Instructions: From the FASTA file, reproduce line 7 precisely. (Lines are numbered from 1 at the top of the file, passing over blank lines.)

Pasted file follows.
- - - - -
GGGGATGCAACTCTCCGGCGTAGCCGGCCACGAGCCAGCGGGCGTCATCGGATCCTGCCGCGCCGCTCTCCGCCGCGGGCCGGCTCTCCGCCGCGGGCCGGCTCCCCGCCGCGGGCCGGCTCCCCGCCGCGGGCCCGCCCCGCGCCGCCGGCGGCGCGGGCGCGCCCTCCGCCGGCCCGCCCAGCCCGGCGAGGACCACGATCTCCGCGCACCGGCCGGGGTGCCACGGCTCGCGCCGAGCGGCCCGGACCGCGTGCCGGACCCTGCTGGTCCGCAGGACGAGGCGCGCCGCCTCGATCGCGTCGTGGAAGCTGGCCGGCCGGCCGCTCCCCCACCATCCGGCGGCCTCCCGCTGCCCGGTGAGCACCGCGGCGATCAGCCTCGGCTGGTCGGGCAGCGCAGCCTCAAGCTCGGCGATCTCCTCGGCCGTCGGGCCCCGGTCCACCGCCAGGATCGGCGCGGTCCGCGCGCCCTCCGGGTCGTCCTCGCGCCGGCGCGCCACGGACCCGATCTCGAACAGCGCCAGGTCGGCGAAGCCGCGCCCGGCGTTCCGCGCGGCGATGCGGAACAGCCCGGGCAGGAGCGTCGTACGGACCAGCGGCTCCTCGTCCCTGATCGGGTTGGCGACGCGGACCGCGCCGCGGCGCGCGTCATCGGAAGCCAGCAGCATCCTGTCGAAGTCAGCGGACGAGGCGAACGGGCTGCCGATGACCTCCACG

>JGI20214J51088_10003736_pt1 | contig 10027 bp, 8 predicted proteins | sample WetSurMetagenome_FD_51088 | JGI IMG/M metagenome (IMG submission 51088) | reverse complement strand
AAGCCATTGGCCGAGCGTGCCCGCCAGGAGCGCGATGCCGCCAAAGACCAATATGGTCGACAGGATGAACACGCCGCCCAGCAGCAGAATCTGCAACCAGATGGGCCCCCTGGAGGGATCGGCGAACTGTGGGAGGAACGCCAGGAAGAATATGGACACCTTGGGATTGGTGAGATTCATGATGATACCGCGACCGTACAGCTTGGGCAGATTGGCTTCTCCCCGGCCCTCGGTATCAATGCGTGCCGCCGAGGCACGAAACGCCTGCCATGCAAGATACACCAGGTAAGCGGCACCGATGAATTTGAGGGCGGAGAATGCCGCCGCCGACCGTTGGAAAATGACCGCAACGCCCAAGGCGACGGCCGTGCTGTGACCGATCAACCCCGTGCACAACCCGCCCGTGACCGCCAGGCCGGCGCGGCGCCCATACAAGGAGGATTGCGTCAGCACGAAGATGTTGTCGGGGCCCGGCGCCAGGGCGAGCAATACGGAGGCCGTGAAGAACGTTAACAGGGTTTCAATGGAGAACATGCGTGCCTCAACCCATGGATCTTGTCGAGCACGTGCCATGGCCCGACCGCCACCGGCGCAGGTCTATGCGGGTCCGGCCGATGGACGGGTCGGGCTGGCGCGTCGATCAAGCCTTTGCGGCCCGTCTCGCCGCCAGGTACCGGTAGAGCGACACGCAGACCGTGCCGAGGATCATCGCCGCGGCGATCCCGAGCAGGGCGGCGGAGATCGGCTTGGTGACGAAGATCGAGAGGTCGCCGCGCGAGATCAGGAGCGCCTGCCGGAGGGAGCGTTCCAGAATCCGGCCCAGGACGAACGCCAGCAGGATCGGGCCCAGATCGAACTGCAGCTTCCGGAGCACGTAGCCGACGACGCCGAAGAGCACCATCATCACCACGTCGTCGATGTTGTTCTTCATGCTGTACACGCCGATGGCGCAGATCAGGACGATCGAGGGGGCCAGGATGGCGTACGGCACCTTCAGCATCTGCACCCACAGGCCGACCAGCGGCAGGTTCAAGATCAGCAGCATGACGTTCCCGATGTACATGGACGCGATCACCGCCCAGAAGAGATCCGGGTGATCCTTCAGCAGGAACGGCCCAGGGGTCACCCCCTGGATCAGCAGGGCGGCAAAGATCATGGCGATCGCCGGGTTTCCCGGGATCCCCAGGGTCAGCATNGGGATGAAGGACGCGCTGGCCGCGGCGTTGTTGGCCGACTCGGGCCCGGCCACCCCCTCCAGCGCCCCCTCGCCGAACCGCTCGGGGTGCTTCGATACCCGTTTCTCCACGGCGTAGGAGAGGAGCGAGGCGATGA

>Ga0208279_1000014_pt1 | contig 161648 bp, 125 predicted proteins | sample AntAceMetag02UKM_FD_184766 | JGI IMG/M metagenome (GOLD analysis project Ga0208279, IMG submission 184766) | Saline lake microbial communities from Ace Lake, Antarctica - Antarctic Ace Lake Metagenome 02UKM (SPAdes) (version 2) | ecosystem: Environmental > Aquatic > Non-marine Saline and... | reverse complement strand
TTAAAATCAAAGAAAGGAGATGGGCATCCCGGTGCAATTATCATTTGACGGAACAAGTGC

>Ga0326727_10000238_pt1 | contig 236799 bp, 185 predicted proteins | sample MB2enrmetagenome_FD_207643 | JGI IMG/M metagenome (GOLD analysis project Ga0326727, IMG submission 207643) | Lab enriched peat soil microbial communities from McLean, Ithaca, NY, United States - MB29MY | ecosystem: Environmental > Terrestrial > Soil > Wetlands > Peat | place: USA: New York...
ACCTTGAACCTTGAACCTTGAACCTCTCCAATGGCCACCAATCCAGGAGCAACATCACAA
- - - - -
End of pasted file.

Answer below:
ACCTTGAACCTTGAACCTTGAACCTCTCCAATGGCCACCAATCCAGGAGCAACATCACAA